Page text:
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Immediate Release

Deputy Secretary of Defense Kathleen Hicks Visits New York City and West Point

Attributable to Pentagon Spokesman Eric Pahon: 

Deputy Secretary of Defense Kathleen Hicks visited New York City to meet with recruiters and enlistees, and the U.S. Military Academy at West Point (USMA) to meet with administrators, faculty, and cadets; assess flood damage on the campus; and deliver a speech on how energy resilience and sustainability efforts improve readiness and advance Department of Defense priorities. 

In New York City, Deputy Secretary Hicks met with Maj. Gen. Johnny Davis, U.S. Army Recruiting Command Commander, Lt. Col. John "Rocky" Rhodes, New York City Recruiting Battalion Commander, and recruiters from across the services to discuss the challenges and opportunities they see in the current challenging recruiting environment. She also acknowledged five top-performing recruiters, administered the oath of enlistment for a contingent of enlistees, and administered the oath of re-enlistment for two servicemembers who chose to continue their military service. 

She thanked each contingent- enlistees, re-enlistees, and active-duty servicemembers for their tremendous dedication to U.S. national security and for choosing public service. She reiterated the value of America's All-Volunteer Force as the best model for the U.S. military- trusted with reinforcing American ideals of personal liberty and freedom, and offering Americans who have the desire and ability to serve training, career mobility, and financial benefits in addition to community, connection, and a common purpose. 

At West Point, Deputy Secretary Hicks met with Academy Superintendent Lt. Gen. Steven W. Gilland, to discuss the academy's priorities, student body quality of life, challenges facing the Military Service Academy, and USMA's Academic Year 2024 priorities.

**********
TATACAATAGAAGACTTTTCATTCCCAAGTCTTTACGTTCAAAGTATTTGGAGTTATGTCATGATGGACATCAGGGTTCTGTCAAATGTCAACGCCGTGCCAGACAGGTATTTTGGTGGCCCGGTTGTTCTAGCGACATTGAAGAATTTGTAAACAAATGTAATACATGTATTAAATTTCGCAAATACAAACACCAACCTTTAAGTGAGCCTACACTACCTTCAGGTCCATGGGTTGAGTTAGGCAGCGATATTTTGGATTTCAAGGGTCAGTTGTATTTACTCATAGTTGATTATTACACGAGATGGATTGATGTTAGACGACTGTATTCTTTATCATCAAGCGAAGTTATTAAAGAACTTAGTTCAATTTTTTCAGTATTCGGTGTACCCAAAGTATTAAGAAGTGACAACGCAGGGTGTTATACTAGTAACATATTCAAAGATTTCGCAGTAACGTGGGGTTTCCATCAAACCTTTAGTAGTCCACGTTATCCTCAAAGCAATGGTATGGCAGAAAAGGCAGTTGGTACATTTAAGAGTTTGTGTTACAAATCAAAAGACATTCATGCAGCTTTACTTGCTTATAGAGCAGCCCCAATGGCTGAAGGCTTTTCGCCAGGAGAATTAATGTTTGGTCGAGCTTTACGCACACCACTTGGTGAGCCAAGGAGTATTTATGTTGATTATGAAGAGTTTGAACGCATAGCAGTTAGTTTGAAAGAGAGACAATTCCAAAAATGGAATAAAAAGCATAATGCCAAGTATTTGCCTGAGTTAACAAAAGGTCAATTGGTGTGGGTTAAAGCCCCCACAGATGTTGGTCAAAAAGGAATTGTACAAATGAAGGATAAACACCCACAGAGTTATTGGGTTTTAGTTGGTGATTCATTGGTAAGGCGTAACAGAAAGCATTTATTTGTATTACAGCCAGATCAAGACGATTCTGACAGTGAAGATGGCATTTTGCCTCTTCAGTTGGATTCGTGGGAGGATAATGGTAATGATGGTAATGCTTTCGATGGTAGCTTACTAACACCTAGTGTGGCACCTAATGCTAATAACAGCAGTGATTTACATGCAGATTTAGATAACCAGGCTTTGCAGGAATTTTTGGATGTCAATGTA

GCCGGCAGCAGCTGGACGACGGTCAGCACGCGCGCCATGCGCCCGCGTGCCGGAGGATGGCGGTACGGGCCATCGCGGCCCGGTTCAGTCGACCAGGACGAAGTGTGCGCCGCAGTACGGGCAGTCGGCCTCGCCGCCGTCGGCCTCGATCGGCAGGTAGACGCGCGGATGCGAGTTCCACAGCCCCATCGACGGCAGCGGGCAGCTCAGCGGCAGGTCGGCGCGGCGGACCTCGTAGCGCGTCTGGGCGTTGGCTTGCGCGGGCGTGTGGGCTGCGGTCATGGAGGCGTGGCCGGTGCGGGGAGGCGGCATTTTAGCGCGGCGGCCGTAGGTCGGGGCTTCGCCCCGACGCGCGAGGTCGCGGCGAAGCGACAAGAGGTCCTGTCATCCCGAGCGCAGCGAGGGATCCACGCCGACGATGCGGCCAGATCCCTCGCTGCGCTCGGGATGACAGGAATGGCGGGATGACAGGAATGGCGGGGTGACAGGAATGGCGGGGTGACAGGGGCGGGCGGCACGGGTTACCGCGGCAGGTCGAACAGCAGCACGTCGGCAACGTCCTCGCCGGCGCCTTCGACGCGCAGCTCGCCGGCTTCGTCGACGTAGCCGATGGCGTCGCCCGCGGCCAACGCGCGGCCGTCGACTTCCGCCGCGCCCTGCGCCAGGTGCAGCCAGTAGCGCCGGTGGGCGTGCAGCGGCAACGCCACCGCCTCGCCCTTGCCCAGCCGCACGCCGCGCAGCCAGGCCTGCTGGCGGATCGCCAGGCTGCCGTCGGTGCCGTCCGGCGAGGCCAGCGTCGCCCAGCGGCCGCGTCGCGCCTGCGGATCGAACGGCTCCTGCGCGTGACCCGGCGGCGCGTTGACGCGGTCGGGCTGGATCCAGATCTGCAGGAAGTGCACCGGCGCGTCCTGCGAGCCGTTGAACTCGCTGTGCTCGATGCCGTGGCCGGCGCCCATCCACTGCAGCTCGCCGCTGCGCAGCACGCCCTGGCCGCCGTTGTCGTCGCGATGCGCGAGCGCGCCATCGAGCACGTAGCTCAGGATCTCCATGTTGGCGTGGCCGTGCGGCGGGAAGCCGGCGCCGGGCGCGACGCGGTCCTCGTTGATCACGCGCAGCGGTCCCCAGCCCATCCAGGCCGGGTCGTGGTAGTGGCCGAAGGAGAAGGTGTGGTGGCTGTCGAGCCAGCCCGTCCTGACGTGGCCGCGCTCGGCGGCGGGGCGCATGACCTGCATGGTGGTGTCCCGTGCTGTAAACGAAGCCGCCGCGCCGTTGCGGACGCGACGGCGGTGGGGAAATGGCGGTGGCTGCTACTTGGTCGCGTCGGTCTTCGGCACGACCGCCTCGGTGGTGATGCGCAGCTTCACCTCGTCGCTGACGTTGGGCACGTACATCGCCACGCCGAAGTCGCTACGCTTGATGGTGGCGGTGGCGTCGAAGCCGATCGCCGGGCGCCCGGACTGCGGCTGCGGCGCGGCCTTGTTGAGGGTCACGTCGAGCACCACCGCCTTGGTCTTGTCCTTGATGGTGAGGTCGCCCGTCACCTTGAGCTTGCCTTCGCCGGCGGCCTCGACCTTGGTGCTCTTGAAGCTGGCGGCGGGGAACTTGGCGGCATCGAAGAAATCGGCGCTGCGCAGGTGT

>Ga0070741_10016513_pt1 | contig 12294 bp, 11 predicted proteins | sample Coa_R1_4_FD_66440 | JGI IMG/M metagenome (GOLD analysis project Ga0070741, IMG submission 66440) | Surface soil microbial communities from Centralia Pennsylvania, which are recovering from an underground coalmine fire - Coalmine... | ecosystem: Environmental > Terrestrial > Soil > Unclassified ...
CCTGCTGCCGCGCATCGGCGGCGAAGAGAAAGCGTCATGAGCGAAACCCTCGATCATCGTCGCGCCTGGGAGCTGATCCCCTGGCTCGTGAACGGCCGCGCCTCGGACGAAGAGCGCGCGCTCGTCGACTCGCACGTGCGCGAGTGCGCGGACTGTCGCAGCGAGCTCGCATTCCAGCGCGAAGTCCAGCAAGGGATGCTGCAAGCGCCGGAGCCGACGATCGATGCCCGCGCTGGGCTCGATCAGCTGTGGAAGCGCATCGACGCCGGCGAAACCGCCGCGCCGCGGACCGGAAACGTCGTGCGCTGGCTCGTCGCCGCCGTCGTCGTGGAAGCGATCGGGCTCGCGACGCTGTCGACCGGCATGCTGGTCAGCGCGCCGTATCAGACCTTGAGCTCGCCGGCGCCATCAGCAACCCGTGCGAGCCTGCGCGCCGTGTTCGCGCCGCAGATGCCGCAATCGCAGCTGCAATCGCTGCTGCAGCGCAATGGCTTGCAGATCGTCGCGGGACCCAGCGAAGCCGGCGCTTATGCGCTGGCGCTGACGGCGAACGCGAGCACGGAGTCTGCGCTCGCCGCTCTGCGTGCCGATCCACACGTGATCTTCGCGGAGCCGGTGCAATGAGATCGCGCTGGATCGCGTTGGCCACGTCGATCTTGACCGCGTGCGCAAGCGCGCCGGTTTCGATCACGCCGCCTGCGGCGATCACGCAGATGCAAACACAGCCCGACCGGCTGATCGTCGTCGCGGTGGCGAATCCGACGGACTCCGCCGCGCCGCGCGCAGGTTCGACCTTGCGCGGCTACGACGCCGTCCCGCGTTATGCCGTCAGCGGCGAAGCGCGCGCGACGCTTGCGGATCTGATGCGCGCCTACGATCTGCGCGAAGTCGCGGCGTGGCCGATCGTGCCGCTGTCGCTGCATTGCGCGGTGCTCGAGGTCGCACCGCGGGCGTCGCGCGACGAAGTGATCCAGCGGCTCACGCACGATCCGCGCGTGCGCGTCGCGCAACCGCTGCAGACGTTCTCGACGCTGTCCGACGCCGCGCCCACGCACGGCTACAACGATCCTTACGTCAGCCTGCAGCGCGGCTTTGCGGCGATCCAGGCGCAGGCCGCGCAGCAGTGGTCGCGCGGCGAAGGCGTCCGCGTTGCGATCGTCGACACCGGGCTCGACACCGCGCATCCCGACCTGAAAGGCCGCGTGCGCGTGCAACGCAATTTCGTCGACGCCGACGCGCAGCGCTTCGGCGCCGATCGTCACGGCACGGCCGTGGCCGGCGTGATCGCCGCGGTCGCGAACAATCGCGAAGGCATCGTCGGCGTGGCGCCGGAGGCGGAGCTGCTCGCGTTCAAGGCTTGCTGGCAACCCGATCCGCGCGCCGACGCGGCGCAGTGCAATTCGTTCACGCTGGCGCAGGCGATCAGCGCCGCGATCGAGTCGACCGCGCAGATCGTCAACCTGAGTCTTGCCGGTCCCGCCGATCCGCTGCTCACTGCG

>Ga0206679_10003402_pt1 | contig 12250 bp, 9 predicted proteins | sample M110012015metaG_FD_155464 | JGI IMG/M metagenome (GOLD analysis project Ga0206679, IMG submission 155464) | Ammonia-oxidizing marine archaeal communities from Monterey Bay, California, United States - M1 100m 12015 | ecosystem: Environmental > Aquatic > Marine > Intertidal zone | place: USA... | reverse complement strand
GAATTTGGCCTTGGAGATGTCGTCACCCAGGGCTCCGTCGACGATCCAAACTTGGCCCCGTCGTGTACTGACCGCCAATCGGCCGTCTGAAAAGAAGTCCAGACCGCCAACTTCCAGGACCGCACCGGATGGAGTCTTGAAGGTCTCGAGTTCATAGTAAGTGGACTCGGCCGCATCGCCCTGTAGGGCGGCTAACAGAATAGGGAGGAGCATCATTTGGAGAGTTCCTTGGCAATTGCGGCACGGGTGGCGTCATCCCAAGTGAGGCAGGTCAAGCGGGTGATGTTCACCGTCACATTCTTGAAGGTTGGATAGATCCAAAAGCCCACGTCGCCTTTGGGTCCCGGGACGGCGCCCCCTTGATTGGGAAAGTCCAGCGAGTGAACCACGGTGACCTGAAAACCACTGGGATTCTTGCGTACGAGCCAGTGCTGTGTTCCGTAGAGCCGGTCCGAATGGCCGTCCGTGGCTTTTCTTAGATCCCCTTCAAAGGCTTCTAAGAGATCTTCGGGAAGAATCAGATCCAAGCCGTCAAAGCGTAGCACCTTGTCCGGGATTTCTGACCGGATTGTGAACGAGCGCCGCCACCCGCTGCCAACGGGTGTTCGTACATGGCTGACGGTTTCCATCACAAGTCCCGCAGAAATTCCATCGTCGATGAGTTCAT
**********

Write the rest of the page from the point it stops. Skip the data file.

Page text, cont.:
The Deputy Secretary also delivered an address highlighting the impact climate change will have on military operations, and how energy resilience and sustainability efforts improve readiness and advance Department of Defense priorities. 

Prior to her visit, the Deputy Secretary met with cadets and a newly-commissioned second lieutenant from the Sustainable Infrastructure, Resilience, and Climate Consortium (SIRCC) program at the U.S. Military Academy at West Point (USMA). SIRCC is a partnership between West Point and the Office of the Assistant Secretary of the Army for Installations, Energy and Environment (ASA [IE&E]) to educate future Army leaders on how sustainability and resilience can increase force readiness while addressing the threats of climate change.

Following her speech, Deputy Secretary Hicks met with Cadets in leadership positions, tactical officers, and staff to discuss the status of "preventing harmful behavior" programs at the Academy, and efforts underway to address the West Point Academic Year 21-22 Sexual Assault Prevention and Response (SAPR) Report and Spring 2023 On-Site Installation Evaluation (OSIE) Findings.

As a result of those findings, USMA has developed a fully integrated prevention plan incorporating staff and faculty development and education, foundational skill development during the Plebe (freshman) year, and sequential dosing of prevention skills throughout subsequent years. This new approach provides Cadets with the foundational skills and training appropriate to their development level.

A key ongoing prevention initiative the group discussed is the ACT (Addressing Sexual Assault/Sexual Harassment, Creating Healthy Climates, Tackling Holistic Health) Program, where trained Cadets provide peer-led conversations and prevention training throughout the academic year. Recent revisions to the program include more frequent Cadet touchpoints with subject matter experts and a prevention library of standardized, pre-approved lessons and briefing material.

Finally, the Deputy Secretary visited areas of the USMA campus damaged by July storms and flooding. More than 20 homes were deemed uninhabitable due to the flooding, with a damage estimate of more than $159 million. She expressed appreciation for the hard work and resiliency across the West Point community required to maintain operations despite the damage, while also assisting neighboring communities during the storm. She commented on the importance of increasing resilience across the force to help mitigate the rising impacts of climate change on our installations.  

This trip enabled Deputy Secretary Hicks to communicate Department priorities on taking care of people; climate resilience; and attracting and retaining a world-class workforce.